clock menu more-arrow no yes

Filed under:

Post Match: Montero & Co. Squeak out a Point in the Dying Moments

New, 16 comments

The Vancouver Whitecaps spoil another team's hopes of reaching the MLS Playoffs, but it wasn’t pretty.

MLS: Columbus Crew SC at Vancouver Whitecaps FC Anne-Marie Sorvin-USA TODAY Sports

When asked about the early Saturday afternoon start at training on Friday, Vancouver Whitecaps head coach Marc Dos Santos told the gathered media that if it was up to him, every home match would be an afternoon start. When asked why, Dos Santos cited the lack of rest and travel acclimatization time as a distinct advantage for the home side in an early start. But having just experienced the Vancouver Whitecaps 1-1 draw against the Columbus Crew on Saturday afternoon, it certainly didn’t look like the home side had the upper hand.

The Whitecaps starting eleven remained largely unchanged from last weekend’s victory of the Houston Dynamo. While youngster Theo Bair slotted in replacing newcomer Michaell Chirinos on the wing, the rest of the lineup remained unchanged. This included Zac MacMath in goal, who was favoured over the still-recovering Canadian international Max Crepeau.

Russell Teibert had the Whitecaps first good chance of the match in the 9th minute, as he cut between two Crew defenders and fired a strong shot on target, although he was unable to beat Elroy Room. Teibert has shown flashes of offensive brilliance over his Whitecaps career, but unfortunately for both himself and the club, this is something that the Canadian has struggled to sustain for more than a moment or two here and there.

The match broke open in the 17th minute, when after a loose touch from In-Beom Hwang in the attacking half, the Crew capitalized on the counter-attack.

While Whitecaps goalkeeper Zac MacMath was able to stop the Crew’s first shot on target, he was only able to parry it right back into the centre of the box. Off the ensuing rebound, MacMath came out over aggressively to challenge Pedro Santos, and the Crew midfielder went down in a heap, drawing a Columbus Crew penalty kick. Gyasi Zardes would convert the spot kick, and the visiting Crew led by a score of 1-0 in the 18th minute.

The Whitecaps struggled to create during the remainder of the first half, and this was perhaps best exemplified by a run from Tossaint Ricketts. After some good interplay with Theo Bair, Ricketts found himself with the ball deep in the Crew’s box, but seemed unable to decide on either a passing or shooting attempt, and puzzlingly, simply let the ball run out of play.

After 45+ minutes of play, the Whitecaps were likely frustrated with their inability to dictate play in the way they have for spurts over the last few matches - especially considering this was something that was emphasized all week at training. At halftime, the Whitecaps trailed the Crew in nearly every statistical category, conceding 60% of the possession, being outshot 8-4 and completing just 81% of their passes.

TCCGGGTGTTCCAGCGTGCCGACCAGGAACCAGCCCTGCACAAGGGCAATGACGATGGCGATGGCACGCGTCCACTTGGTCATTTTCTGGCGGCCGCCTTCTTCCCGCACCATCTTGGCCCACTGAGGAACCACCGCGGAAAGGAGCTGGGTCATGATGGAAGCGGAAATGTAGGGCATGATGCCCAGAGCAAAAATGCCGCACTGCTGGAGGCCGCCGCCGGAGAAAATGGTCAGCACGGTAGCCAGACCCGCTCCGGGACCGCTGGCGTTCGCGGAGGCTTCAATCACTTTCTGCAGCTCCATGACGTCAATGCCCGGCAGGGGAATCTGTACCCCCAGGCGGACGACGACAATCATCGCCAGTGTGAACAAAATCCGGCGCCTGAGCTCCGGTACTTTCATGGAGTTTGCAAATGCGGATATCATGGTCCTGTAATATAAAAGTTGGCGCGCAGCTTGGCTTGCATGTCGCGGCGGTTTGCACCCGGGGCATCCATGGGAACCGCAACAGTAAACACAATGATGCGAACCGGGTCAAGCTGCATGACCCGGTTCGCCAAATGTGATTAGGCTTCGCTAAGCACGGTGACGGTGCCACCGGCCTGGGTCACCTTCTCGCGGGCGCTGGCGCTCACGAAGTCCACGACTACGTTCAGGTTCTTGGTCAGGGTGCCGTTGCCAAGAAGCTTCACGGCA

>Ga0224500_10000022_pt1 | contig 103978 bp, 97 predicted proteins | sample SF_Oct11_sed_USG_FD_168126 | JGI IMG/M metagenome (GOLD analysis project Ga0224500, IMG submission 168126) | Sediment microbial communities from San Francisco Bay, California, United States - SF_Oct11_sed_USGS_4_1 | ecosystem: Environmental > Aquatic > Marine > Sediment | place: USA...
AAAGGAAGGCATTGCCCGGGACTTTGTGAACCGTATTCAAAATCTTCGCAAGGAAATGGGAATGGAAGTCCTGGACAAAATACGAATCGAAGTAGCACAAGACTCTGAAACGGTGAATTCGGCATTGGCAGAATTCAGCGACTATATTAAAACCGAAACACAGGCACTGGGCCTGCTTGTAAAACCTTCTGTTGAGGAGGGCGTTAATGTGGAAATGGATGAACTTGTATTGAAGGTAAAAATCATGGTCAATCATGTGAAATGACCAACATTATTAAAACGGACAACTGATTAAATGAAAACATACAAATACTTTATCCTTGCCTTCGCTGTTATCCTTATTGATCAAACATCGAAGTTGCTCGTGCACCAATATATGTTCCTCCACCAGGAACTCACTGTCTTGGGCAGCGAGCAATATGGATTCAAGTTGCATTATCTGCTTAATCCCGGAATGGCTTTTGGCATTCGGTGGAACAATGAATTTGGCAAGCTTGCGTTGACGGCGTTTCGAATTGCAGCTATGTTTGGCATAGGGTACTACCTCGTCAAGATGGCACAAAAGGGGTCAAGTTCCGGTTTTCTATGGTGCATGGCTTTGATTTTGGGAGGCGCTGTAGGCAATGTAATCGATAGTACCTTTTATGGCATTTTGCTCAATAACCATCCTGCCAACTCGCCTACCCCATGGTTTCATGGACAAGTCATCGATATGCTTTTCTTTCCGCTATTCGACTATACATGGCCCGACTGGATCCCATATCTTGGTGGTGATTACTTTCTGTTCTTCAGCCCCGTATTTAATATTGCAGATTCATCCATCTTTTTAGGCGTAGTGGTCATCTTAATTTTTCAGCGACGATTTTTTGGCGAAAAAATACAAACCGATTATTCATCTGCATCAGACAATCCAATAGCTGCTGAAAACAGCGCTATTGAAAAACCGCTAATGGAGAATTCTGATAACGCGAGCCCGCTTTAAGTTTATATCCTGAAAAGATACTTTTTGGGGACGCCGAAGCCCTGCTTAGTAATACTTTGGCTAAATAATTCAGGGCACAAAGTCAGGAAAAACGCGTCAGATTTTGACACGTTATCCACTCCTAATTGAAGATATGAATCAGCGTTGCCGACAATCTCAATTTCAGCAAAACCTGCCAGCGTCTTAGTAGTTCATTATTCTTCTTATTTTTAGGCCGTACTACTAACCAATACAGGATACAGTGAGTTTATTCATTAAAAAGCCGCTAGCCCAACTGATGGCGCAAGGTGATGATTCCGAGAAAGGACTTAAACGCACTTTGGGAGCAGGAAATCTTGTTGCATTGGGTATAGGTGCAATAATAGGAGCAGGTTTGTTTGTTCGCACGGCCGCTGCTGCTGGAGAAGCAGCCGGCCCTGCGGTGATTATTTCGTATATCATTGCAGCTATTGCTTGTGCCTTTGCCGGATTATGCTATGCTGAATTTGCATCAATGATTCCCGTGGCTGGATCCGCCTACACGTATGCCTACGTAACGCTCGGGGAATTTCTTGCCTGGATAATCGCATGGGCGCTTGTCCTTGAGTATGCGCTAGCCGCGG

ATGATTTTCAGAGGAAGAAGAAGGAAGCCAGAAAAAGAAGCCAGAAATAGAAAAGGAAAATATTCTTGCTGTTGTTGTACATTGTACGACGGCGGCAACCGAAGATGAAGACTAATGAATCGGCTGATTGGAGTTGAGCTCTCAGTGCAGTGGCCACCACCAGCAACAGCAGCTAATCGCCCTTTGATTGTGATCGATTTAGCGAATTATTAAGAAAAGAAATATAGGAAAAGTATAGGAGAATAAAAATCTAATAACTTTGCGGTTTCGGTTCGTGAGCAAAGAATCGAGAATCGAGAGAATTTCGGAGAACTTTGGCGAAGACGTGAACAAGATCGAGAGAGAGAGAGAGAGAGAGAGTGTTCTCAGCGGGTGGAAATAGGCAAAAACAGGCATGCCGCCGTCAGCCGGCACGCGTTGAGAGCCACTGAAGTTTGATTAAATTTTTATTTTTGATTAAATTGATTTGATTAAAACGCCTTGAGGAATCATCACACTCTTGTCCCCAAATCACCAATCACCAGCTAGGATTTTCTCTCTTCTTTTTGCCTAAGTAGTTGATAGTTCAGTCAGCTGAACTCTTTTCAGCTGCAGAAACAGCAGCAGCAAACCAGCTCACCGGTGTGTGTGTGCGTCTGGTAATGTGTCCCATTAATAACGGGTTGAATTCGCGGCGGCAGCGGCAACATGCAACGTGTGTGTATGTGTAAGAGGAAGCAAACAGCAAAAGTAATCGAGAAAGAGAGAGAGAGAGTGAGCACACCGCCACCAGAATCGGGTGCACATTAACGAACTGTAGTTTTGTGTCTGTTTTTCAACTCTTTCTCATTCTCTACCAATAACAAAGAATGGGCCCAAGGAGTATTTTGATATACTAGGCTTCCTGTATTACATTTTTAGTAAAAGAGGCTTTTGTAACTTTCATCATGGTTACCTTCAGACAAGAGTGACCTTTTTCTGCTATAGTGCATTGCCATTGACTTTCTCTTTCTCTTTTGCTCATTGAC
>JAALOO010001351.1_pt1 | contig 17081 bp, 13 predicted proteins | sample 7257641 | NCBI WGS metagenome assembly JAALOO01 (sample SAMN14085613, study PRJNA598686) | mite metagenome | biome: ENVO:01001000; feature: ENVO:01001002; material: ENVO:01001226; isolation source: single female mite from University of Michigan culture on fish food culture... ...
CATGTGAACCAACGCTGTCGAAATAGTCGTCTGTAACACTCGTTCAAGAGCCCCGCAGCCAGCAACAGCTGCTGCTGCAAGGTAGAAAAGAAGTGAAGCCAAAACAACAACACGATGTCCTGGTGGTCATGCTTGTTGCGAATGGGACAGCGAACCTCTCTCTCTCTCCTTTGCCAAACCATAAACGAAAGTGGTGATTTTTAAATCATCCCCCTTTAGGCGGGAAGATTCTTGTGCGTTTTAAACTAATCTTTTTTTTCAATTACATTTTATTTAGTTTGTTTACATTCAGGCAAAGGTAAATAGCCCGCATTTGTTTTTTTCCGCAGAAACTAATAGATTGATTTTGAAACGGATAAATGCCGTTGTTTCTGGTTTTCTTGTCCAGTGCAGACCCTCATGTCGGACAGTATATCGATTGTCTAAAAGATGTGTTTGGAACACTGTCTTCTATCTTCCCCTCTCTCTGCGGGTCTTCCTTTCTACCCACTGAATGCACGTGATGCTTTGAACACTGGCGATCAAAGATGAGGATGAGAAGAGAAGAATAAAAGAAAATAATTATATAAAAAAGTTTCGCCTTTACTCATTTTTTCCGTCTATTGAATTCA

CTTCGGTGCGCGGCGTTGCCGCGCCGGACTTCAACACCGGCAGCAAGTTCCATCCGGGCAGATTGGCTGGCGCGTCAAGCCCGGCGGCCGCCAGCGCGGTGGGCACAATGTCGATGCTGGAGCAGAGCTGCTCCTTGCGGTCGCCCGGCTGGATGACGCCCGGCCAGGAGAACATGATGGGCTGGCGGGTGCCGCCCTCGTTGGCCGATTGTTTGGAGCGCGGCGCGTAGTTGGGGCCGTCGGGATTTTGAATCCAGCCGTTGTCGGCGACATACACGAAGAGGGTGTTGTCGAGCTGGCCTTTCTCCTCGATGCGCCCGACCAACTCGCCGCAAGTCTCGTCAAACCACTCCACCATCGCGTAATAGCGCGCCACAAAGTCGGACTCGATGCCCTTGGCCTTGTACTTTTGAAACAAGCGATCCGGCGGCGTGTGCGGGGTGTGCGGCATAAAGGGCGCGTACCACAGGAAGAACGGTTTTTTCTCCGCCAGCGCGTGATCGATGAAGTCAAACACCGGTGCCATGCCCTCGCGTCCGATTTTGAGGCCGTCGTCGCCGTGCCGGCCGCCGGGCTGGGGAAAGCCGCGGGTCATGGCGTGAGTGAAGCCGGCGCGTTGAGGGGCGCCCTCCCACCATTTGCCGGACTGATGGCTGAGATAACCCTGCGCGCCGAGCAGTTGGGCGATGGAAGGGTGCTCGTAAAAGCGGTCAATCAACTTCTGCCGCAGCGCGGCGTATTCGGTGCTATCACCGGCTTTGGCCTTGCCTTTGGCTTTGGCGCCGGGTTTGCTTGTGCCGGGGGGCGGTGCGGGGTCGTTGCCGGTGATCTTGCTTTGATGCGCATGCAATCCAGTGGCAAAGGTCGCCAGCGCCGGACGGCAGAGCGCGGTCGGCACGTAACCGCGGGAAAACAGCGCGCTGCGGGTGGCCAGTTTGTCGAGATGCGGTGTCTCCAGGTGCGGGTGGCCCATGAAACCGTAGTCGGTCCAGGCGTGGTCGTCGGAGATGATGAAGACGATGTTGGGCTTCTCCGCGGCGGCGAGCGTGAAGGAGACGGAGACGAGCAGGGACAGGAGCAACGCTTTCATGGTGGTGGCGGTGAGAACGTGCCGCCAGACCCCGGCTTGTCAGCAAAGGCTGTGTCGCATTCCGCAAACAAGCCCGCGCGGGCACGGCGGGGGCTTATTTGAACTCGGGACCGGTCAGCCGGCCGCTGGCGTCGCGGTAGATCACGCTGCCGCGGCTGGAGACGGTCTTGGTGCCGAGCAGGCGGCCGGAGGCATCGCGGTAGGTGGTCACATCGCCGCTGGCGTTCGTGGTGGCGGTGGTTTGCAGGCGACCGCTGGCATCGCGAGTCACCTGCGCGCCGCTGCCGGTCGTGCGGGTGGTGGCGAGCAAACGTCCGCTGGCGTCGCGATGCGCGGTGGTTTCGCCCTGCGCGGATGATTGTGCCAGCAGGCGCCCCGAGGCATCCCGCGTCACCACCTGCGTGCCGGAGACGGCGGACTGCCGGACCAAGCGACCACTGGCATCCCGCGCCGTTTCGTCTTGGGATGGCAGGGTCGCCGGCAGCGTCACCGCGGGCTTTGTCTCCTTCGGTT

Despite their stuggles, the Whitecaps nearly found an equalizer in the 55th minute when Theo Bair whipped a cross into the box and the Crew’s Aboubakar Keita nearly deflected the ball into his own goal. The ball went off the inside of the post and then off Elroy Room, but managed to stay if front of the goalline, and the Whitecaps found themselves still trailing as the second half progressed into its final half hour.

The Whitecaps made a pair of changes just after the hour mark, as Fredy Montero replaced Tossaint Ricketts, and Michaell Chirinos replaced the aforementioned Theo Bair, who was perhaps the Whitecaps’ most consistent creator of the afternoon.

As the second half went on, the interactions between left-side midfielder Russell Teibert and left back Ali Adnan were noticeable. Teibert was often forced to cover for Adnan at his left back spot, and both Adnan and Michaell Chirinos failed to track back and occupy the centre of the park, leaving a rather large gulf on the left-hand side. Teibert dismissed any friction between himself and the Iraqi defender post-match, but the high-priced designated player’s workrate continues to be a point of contention amongst Whitecaps fans and pundits alike.

After producing very little offensively over the entire course of the match, the Whitecaps finally broke the ice in Extra Time. On what initially looked to be a fairly innocent play, Adnan hoofed a high cross into the box. Confoundingly enough, the Crew defenders did very little to mark Montero in the centre of the box, and he had all the time in the world to place a cushioned header back across the face of goal and over a frozen Elroy Room. With the last touch of the match, the Whitecaps tied the score at 1-1 and earned an unexpected, and thoroughly underserved, home draw.

Other than as a feel good story, a solitary point is meaningless for the Whitecaps at this point in the season. What’s more important at this juncture is the style in which the Whitecaps play, and on that basis, this was a very disappointing match for the home side.

Despite Dos Santos’ post match comments to the contrary, the Whitecaps almost entirely failed to build on the positive possession play they enjoyed for spurts over their past few matches, instead reverting to a rather aimless, and depressingly defensive brand of football. Equally, most of the Whitecaps players looked listless and undermotivated throughout the match. While Dos Santos and his players can continue to trot out the “competing for jobs” trope, a “competing for jobs” level of urgency was rarely seen on Saturday afternoon, other than for a few fleeting moments.

What were your thoughts on the match? Does it even matter at this point in the year? What are you looking for out of the Whitecaps’ last two matches?

I think this tweet from halftime pretty much sums things up: